Bridle Creek & Red Oak Farm

We’re all pretty well settled in now at Red Oak Farm in Bridle Creek. The weather is much more mild than it was back in Pennsylvania which is a nice change!

Bridle Creek is one of many gorgeous equestrian communities here in Aiken. It’s pretty amazing to have so many dedicated horse properties within the one development – I certainly haven’t seen anything like it back home. Not only am I based here with Phillip Dutton, but our closest neighbours include Boyd Martin, Ryan Wood and Dr Kevin Keane. It’s quite surreal to be surrounded by so much knowledge and expertise within a 200m radius!

The entrance to Bridle Creek

The gorgeous scenery within the community

Not only are there a number of very impressive private properties within Bridle Creek, but there are also some great shared facilities. There is a communal dressage arena, showjumping course and cross country field, as well as miles of wooded bridle paths and trails.

The communal cross country field

The barn and other facilities here at Red Oak are just beautiful. We’ve currently got stabling for 23 horses, though we still try to turn the horses in the paddocks as much as possible. It’s much more pleasant and definitely a lot safer for them to be on the nice sandy soil here, compared to the frozen ground back at True Prospect.

Red Oak Farm’s new dressage arena under construction

While the basics are obviously still all the same, there is a whole new routine to learn here to go along with the different climate and facilities. We’re very lucky that Emma Ford, Phillip’s long-time head groom, has returned to the team after a brief hiatus last year. She has us all working very efficiently and understands how to make the place run at it’s full potential. I love working alongside Emma and being able to pick her brain about all the varying details of horsemanship required to maintain horses at an elite – she is another wonderful source of knowledge.

A famous face – Mr Medicott lounging in his stall

I’ve been here for nearly 2 months now and I still have to stop and pinch myself sometimes. I feel so lucky to have the opportunity to be here, learning from some of the absolute best in the industry – I really don’t want to have to go home!!

A smoochy moment with my precious Bones

3 coffees, 4 Red Bulls and 5 states…

We’ve finally make it to Aiken! We left Pennsylvania much later than we’d hoped, and after being on the road for around 11 hours we made it to Red Oak Farm just before 2am on Saturday morning.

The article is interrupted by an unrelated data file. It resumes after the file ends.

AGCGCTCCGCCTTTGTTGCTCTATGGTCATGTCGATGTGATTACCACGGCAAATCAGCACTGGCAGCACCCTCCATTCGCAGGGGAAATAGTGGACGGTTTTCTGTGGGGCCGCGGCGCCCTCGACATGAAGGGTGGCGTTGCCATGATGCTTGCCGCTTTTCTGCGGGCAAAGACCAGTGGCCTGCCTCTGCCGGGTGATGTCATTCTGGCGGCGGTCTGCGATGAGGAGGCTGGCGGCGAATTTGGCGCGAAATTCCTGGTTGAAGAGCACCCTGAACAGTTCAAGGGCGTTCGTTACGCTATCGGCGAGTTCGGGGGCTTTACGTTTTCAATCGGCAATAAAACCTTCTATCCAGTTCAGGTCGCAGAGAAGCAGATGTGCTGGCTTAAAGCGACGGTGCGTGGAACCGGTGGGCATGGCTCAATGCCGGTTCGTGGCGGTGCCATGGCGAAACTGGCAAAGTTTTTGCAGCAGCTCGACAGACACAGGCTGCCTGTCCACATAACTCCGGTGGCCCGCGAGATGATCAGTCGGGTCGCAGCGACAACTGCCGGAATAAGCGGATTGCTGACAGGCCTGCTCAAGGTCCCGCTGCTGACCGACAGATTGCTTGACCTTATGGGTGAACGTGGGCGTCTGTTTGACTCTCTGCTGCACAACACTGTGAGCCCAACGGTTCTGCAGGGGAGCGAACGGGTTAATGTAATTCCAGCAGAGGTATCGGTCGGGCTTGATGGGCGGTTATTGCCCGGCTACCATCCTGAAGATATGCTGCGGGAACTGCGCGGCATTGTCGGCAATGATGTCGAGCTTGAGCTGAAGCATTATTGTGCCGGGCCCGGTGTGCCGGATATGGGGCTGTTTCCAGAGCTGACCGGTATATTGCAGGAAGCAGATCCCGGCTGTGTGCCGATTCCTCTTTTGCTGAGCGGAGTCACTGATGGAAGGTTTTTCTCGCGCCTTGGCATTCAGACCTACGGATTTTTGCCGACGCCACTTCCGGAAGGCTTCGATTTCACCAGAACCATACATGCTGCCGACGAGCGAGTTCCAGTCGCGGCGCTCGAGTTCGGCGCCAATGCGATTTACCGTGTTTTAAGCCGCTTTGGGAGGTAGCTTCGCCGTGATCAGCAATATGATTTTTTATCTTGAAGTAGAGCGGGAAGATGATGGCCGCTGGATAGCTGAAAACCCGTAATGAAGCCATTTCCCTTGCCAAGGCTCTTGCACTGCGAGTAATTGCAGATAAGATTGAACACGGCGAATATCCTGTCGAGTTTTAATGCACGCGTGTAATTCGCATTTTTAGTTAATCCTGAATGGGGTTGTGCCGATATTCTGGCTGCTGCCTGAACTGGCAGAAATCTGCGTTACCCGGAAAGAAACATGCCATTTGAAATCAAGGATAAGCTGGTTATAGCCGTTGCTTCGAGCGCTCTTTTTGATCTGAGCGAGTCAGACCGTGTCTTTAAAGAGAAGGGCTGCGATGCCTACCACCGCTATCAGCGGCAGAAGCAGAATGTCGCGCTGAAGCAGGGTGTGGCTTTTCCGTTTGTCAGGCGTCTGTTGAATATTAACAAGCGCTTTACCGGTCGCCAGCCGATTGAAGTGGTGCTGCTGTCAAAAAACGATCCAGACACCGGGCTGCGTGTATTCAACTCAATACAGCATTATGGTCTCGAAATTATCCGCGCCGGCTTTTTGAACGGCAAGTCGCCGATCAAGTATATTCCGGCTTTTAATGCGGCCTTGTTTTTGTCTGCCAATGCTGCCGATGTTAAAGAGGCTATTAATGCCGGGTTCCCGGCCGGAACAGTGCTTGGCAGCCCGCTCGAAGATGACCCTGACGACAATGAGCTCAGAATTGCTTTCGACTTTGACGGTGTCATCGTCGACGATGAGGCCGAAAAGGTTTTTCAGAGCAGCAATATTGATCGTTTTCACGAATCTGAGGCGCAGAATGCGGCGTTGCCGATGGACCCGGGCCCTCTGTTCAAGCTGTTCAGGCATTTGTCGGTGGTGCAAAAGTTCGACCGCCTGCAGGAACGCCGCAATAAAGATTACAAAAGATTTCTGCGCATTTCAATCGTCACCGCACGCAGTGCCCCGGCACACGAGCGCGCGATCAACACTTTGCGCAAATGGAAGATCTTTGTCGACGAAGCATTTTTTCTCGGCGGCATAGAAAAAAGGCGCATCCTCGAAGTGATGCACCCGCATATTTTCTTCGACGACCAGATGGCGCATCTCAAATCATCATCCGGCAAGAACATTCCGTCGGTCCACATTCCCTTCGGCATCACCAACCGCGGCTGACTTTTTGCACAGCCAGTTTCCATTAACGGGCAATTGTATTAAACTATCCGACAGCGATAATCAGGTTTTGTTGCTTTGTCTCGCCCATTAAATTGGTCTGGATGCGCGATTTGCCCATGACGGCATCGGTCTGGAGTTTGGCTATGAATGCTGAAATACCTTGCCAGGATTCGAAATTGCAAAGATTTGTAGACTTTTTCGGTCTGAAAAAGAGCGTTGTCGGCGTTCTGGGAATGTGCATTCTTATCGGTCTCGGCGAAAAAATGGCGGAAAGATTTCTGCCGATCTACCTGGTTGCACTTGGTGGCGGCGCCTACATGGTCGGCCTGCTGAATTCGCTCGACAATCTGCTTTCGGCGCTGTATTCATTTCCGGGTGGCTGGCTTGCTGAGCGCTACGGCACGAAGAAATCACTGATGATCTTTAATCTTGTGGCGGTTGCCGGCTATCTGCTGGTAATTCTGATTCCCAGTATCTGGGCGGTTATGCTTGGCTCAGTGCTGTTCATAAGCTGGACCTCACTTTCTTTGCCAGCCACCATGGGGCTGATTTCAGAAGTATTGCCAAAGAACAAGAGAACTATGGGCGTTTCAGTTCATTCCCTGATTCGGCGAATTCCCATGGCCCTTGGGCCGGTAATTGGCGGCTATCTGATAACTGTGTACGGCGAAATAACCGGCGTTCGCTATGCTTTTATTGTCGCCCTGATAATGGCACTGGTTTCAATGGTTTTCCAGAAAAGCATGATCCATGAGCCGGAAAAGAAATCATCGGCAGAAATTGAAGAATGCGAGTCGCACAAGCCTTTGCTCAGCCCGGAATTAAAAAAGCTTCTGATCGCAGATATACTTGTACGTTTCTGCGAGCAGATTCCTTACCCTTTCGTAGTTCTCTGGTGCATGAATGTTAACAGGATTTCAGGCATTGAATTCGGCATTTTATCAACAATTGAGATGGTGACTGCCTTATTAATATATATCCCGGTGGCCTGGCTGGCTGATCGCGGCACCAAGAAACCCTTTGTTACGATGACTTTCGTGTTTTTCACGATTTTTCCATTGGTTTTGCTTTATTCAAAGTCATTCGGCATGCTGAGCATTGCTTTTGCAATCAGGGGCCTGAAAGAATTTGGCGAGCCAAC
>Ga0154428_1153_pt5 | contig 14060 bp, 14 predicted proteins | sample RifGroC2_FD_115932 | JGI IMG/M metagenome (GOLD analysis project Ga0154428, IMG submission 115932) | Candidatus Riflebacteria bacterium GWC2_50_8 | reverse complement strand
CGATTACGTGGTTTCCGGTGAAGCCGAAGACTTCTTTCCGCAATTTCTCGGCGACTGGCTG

It was a little disappointing to do most of our travelling in the dark so I couldn’t really see any of the sights along the way, though the locals assure me that there really isn’t that much to see along 95 anyway.

Farewell, True Prospect Farm!

Cruising down 95, reppin’ my hideously ugly Philadelphia Flyers hoodie.

Rolling out of bed on Saturday morning to get to work after just a couple of hours sleep was a challenge, but it was so nice to be out in the warmer weather, working out of such a beautiful barn. The 4 of us girls are living in the newly built apartment right above the stables which is very convenient… And it’s very pleasant to fall asleep to the sounds of the horses quietly munching away at their hay.

I’m super excited to start this new chapter of my trip – stay tuned for lots more news and photos from Bridle Creek, it is such an amazing place!

The first of many beautiful sunrises at Red Oak Farm.

Stories from the saddle

All rugged up on a cold morning riding William Penn

Good Enough – one of my absolute favourites… He’s a lot more special than his name suggests!

Amongst all the craziness of preparing to move south, we’ve still been getting in plenty of riding. I had my first jump lesson with Phillip last week, on a sweet gelding named Vandy. I was super rusty and a bit nervous riding under scrutiny after not having jumped in over a year!
We worked on some basics and some more challenging grids, and even though I made my fair share of mistakes, I learnt lots of things that I’ll be able to take away and work on. Hopefully I’ll have another lesson soon, and might be able to redeem myself a bit now that I’ve got my starstruck nerves out of the way.

One of the more challenging grids from my lesson

The weather has been much more mild in the past few days, and we’ve actually been able to head outside and use the gallop track to do our hacking and jogging. As much as I love the amazing indoor here, it was so nice to get outside and ride in the fresh air! The indoor has been really busy again with people trying to cram in last minute lessons with Phillip before we all leave, so being able to escape peak hour in the arena has been great.

One of the “quieter” moments in the arena, with only 4 other horses – Fernhill Fugitive checking out the action

The horses certainly enjoy it too, and it’s much easier to get those lazier ones moving actively forward during their trot sets out on the track rather than just going round and round in circles.

Penn checking out the scenery

Hacking out with Vandy and Fernhill Fugitive

One of the great things about being here is the opportunity to just observe so many great riders and great horses working together. I love the chances I get to set poles for jump schooling or lessons, because you can learn so much from watching how each person handles each exercise on different horses, and from the feedback they get from Phillip. There is definitely just as much knowledge to be gained from the ground as from the saddle.

Fernhill Flag during a lesson – too speedy for my poor little phone camera!